“Over three and a half years ago more than 1,100 former employees of St. Clare’s Hospital of Schenectady were notified that their pension plan would be terminated. Since then, my colleagues and I who represent the Capital Region have held several meetings, rallies, press conferences, proposed solutions, and submitted thousands of signatures calling for action — today is the day we’ve been waiting for,” said Assemblymember Mary Beth Walsh. “At the end of 2019, we called on the attorney general to do a complete investigation into the crisis after unveiling previously withheld documentation which suggested that the state and Catholic Diocese may have known the fate of the St. Clare’s pension fund, and yet did nothing to mitigate the damages. To that end, I am pleased to stand with Attorney General James today to take the next steps to right this wrong and, ultimately, help to make these former employees and retirees whole.”
“We thank the attorney general for investigating the collapse of the St. Clare’s pension plan, which left over 1,100 retirees without the benefits they are entitled to and deserve,” said Schenectady County Legislature Chair Anthony Jasenski. “We are hopeful that this lawsuit will help restore retirement benefits to those who served our community with dignity and grace, caring for our loved ones when they needed it the most.”
“This has been an incredibly difficult issue in our community over the last few years for far too many individuals who have been denied their hard-earned benefits,” said Schenectady Mayor Gary McCarthy. “I am hopeful that with today’s announcement we can begin to right the wrongs faced by St. Clare’s retirees. I thank Attorney General James and her team for their dedicated work on this case seeking justice for these workers and their families.”
“This is very exciting news for all the pensioners,” said Jerry and Kathy Adach, St. Clare’s pensioners. “Hopefully, this will result in a very positive outcome for all of us. We are so appreciative and thrilled to have Attorney General James fighting for us!”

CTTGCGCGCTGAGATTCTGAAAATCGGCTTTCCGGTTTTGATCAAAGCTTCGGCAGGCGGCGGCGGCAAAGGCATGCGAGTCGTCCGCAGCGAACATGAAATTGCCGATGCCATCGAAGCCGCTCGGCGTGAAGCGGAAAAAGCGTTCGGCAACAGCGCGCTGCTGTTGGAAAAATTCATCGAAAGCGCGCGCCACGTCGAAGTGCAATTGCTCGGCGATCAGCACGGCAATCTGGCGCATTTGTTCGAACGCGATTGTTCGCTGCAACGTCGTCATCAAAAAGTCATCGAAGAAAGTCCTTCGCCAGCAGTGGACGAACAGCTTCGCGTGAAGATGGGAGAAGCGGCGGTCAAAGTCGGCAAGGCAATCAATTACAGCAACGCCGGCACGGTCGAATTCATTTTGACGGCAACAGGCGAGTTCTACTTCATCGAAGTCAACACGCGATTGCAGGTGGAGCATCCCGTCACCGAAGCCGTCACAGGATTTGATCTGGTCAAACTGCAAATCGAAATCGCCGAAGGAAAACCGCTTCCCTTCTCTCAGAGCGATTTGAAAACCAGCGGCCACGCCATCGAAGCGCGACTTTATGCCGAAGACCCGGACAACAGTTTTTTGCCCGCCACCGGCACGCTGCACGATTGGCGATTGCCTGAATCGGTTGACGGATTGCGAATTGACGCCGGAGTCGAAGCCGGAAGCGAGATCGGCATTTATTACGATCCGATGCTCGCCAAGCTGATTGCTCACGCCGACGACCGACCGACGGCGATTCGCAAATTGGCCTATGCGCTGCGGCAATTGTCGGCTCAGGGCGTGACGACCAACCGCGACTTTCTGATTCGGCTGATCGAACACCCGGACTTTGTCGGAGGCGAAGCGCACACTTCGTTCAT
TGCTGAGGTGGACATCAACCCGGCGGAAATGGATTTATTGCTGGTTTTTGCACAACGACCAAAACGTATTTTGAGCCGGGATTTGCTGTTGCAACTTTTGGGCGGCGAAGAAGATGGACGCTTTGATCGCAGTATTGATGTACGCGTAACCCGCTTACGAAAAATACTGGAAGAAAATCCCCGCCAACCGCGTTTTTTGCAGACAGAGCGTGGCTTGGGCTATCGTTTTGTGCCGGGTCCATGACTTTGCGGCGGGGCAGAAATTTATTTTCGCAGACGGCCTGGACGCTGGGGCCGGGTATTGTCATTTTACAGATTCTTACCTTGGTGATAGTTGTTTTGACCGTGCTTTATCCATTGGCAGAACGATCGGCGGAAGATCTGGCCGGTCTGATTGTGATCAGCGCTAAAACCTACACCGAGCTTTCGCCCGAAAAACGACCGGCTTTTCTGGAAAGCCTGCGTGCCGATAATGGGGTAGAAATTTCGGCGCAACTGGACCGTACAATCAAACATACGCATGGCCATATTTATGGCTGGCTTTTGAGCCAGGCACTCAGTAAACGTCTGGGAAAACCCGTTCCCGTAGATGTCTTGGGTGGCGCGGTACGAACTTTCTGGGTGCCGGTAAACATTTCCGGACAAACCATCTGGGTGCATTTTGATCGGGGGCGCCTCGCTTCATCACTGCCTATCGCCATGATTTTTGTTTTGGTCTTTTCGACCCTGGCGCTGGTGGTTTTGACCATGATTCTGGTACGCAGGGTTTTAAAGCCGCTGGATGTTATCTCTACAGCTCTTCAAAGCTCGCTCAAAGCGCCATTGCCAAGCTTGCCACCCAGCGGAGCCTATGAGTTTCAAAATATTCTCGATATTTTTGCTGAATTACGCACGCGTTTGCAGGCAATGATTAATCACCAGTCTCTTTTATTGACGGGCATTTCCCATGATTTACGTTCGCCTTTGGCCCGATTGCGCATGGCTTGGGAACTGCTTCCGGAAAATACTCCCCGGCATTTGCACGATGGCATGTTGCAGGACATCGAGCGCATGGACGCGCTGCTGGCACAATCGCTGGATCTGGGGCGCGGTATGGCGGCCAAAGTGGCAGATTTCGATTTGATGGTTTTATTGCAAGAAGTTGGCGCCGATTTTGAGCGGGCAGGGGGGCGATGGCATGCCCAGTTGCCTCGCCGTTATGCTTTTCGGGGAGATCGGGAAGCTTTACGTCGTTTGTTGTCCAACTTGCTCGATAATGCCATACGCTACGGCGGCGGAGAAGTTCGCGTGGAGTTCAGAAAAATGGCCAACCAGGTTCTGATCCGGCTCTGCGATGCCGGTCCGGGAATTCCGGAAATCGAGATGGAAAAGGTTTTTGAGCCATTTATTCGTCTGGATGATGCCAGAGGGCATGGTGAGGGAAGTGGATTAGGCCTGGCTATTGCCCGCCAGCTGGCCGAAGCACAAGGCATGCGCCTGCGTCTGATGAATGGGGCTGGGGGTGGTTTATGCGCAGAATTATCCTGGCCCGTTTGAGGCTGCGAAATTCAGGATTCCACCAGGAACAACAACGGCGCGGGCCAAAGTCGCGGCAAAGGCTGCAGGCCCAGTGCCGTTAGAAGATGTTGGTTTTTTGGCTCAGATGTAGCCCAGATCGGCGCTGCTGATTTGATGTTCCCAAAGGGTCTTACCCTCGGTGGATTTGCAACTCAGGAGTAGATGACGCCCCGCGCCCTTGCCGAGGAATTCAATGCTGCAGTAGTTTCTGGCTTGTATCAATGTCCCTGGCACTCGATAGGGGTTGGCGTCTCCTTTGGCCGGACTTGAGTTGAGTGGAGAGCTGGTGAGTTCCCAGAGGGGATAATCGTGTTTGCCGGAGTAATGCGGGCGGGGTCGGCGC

“On October 18, 2018, a letter was sent to over 1100 hardworking and devoted health care workers, abruptly ending or limiting their pension,” said Mary Hartshorne, a St. Clare’s pensioner. “There was no notice and no explanation. More importantly, no one consulted any of these hardworking and devoted hospital workers on this monumental decision. We have fought to regain our rightful pension for more than three years. We have endured a pandemic and skyrocketing inflation that limited our already depleted resources. We had almost given up on multiple occasions. Today, Attorney General Letitia James has proven that her word is true. She told us that she would do everything that she could to get our pension back for us. I am humbly grateful to our attorneys and to the attorney general for supporting us in this manner. It means the world to us to know that we have them all on our side. We finally have light at the end of the tunnel.”
“Justice requires that St. Clare’s Corporation and the Roman Catholic Diocese of Albany hold up their end of the bargain and restore the financial security earned by and promised to their employees. We applaud the attorney general for filing this lawsuit,” said William Alvarado Rivera, senior vice president of litigation, AARP Foundation, whose attorneys, along with several legal aid groups and pro bono attorneys, filed a case against the Diocese and others in 2019. “We look forward to continue fighting for the St. Clare’s pensioners with the Office of the Attorney General.”
“We are pleased that OAG has taken this step, which can only benefit our clients and the other hardworking pensioners who are simply seeking the money they were promised as a part of their employment,” said Victoria Esposito, advocacy director, Legal Aid Society of Northeastern New York (LASNNY). “We remain grateful for OAG’s ongoing work to enforce fundamental fairness on behalf of St. Clare’s pensioners.”
The defendants named in today’s suit are the Roman Catholic Diocese of Albany, the St. Clare’s Corporation, Bishop Emeritus Howard Hubbard, Bishop Edward Scharfenberger, Joseph Pofit, and Very Reverend David Lefort, Vicar General, and an officer of the Diocese. In her lawsuit, Attorney General James is seeking to hold the defendants accountable for all debts owed to pensioners.
This matter is being handled by Charities Bureau Chief James Sheehan and Assistant Attorney General Diane Hertz, with the assistance of Transactions Section Chief Donna Cole-Paul and Legal Assistants Belynda Zigrest, Kelley Casper, and Nina Sargent. The Charities Bureau is a part of the Division for Social Justice, which is led by Chief Deputy Attorney General Meghan Faux and First Deputy Attorney General Jennifer Levy.